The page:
• Mesh networks (especially enterprise grade) are sometimes problematic

:cheers:

Screenshot from 2018-05-17 15-56-59


#7

Yeah, I can see why the UDP 53 traffic failed in my USG - I could fix that and re-scan, or just turn the IPS off for further testing - just got this USG put in place for testing since we couldn’t get the R7000 to work at all, no matter what we did.

As far as the Wifi name, when I had the R7000, I had separate SSID’s for 2.4 and 5ghz bands.

Now that I’m using my Unifi APs, the SSID is shared between the bands.

I could always put the R7000 back in place to further simplify, just not sure what further troubleshooting steps you guys would like to do. Travis S has the whole history of the case to include the old RouteThis scan.

I guess what I don’t understand is that if the Rachio controller is able to get on my Wifi network to pull an IP address, and i can see it on the network, ping it etc, why does the band matter? (asking because I really don’t know - not trying to be difficult).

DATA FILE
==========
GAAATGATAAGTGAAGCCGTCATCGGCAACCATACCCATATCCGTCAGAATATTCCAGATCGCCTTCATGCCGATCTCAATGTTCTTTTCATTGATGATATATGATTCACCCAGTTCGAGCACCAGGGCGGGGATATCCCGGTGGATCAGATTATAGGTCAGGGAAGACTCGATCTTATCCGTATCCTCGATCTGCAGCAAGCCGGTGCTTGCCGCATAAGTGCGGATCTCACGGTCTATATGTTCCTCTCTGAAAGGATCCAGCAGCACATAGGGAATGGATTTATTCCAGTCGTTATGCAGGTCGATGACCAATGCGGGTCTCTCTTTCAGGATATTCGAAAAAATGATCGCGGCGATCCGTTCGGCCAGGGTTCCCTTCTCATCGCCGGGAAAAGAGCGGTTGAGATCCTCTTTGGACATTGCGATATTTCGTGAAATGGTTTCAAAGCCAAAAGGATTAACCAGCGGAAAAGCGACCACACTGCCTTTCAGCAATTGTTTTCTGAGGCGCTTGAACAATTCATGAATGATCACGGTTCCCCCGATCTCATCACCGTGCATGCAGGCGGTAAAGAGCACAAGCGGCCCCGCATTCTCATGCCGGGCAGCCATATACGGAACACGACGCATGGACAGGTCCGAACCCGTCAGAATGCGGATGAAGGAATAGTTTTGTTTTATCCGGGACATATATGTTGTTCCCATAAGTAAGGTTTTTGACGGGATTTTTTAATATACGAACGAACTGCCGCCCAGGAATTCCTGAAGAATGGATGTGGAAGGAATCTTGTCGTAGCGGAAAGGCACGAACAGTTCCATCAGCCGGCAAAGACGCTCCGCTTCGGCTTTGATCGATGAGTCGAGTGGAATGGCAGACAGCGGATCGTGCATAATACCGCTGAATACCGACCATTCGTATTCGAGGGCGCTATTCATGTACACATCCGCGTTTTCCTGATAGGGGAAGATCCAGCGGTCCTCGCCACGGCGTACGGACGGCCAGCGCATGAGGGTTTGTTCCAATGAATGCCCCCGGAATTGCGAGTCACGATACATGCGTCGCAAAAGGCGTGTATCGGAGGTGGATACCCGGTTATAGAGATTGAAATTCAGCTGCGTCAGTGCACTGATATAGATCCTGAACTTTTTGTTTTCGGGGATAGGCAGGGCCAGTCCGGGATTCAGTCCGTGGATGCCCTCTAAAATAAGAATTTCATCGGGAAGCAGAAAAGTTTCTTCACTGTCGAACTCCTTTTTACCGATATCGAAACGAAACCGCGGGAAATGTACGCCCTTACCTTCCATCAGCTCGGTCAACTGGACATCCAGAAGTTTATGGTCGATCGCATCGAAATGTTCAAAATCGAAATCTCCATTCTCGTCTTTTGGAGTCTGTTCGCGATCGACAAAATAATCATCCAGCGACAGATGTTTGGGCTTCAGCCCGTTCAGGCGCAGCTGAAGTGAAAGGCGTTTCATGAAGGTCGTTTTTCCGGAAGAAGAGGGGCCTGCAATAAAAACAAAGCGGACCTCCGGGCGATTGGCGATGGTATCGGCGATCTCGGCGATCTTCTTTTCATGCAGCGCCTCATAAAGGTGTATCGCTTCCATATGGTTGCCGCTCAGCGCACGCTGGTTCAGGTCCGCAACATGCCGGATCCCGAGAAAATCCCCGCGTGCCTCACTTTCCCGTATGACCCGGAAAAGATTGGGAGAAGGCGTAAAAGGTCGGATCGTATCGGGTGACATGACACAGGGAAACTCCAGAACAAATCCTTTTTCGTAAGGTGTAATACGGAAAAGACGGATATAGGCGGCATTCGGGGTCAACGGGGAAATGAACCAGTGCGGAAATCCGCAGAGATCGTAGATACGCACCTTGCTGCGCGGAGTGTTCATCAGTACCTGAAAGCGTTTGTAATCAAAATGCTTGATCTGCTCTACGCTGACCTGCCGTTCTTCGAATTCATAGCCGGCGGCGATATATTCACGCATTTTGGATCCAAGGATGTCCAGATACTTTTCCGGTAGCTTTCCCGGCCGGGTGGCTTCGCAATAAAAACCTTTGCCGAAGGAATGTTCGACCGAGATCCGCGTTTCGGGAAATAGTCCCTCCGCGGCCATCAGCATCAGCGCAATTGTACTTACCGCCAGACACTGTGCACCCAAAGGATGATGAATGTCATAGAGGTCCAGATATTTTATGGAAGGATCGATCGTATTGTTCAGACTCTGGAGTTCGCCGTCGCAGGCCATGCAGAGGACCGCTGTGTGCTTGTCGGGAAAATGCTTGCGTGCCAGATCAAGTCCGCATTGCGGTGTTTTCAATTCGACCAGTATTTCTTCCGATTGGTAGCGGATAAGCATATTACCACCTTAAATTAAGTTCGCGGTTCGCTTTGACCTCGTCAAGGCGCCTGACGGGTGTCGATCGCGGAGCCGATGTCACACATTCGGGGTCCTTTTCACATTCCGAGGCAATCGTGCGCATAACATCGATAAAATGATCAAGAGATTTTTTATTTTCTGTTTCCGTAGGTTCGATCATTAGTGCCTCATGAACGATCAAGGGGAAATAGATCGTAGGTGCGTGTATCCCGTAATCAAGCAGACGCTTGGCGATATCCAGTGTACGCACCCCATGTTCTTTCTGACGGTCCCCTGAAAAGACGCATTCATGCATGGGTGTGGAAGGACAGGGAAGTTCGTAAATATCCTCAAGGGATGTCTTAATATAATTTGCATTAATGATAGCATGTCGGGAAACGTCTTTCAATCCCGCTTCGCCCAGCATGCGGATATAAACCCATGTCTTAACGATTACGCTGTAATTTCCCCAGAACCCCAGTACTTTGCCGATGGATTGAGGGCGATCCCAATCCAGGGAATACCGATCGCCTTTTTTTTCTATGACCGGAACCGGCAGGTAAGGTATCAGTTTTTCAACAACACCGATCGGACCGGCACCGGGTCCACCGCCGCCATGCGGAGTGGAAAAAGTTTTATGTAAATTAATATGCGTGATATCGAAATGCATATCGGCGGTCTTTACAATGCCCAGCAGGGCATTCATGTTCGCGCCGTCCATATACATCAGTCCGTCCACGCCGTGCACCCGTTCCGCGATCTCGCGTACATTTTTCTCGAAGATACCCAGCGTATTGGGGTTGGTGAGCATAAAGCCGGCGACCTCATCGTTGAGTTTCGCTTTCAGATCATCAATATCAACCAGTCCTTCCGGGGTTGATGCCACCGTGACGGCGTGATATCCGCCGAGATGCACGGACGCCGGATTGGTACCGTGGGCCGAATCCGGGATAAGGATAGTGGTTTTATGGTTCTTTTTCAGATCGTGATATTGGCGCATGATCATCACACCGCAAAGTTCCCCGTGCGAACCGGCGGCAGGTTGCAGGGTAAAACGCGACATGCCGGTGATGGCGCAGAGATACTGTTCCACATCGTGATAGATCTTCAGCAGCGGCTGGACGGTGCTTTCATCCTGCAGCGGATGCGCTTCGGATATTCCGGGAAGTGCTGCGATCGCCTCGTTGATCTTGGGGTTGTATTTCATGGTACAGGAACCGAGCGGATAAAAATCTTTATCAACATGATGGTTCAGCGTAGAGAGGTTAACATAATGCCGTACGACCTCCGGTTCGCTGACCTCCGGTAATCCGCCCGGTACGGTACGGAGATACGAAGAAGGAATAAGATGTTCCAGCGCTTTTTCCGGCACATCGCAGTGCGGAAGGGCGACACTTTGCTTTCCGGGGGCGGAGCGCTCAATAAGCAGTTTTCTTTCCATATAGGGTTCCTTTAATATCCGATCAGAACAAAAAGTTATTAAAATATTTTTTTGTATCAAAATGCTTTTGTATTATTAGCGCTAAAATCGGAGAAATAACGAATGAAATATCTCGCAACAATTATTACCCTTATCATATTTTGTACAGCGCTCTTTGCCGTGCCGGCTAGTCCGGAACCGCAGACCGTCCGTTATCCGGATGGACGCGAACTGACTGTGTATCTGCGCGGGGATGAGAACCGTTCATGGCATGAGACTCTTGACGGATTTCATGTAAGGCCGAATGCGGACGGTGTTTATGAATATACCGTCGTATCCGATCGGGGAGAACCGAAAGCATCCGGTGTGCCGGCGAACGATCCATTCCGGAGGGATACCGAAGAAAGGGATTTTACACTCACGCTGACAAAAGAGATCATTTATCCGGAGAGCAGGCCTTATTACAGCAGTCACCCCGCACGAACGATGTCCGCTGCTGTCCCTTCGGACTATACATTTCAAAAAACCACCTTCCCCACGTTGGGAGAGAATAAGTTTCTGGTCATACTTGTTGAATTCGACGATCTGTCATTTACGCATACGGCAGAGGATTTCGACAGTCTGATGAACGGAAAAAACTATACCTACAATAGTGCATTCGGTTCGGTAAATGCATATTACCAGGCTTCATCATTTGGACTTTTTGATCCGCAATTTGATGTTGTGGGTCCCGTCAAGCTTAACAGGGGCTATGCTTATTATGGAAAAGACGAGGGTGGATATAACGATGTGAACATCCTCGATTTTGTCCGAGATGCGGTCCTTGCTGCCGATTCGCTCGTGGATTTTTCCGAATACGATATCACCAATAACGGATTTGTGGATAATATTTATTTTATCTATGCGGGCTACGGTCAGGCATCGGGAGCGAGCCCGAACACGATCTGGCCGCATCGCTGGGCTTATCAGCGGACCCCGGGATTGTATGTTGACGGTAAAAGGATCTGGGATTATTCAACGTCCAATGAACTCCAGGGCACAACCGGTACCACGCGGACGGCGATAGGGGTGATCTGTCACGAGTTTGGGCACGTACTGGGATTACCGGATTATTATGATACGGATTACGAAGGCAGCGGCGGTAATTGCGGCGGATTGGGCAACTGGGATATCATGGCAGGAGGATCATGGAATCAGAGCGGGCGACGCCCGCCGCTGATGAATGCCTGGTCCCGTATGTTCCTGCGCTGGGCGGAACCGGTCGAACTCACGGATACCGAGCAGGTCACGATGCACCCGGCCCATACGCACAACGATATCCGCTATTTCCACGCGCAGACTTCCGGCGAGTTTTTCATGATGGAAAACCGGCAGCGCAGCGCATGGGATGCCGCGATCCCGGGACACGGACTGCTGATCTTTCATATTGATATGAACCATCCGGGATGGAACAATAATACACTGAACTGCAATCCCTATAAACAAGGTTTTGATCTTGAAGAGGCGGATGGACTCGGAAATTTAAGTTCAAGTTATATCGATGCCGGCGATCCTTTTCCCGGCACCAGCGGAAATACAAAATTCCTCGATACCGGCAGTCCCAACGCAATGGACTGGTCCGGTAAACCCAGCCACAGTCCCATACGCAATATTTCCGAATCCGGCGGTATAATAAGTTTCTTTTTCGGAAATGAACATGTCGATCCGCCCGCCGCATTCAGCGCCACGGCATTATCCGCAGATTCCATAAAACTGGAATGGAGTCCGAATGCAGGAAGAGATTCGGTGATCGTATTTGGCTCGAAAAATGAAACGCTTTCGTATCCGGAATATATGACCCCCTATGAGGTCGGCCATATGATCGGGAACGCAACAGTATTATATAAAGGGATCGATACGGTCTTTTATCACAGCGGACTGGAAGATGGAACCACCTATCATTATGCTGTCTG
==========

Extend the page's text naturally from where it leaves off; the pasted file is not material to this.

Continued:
Thanks,
Eric


#8

OK, so in an attempt to try to fix my setup to comply with what you pasted above, I’ve done the following:

  1. Disabled the IPS that was blocking UDP 53 out for DNS - even though I only see it being blocked when scanning using RouteThis - never from the Rachio Controller.
  2. I broke apart my Access Point Mesh and dedicated one AP to the Rachio. I created a separate WLAN called RachioNet-2.4, and only allowed that SSID on the dedicated AP. I also disabled the 5GHz radio on that dedicated AP, even though the Gen 2 can only use 2.4. I also removed all other SSID’s - only RachioNet-2.4 can be used on that AP.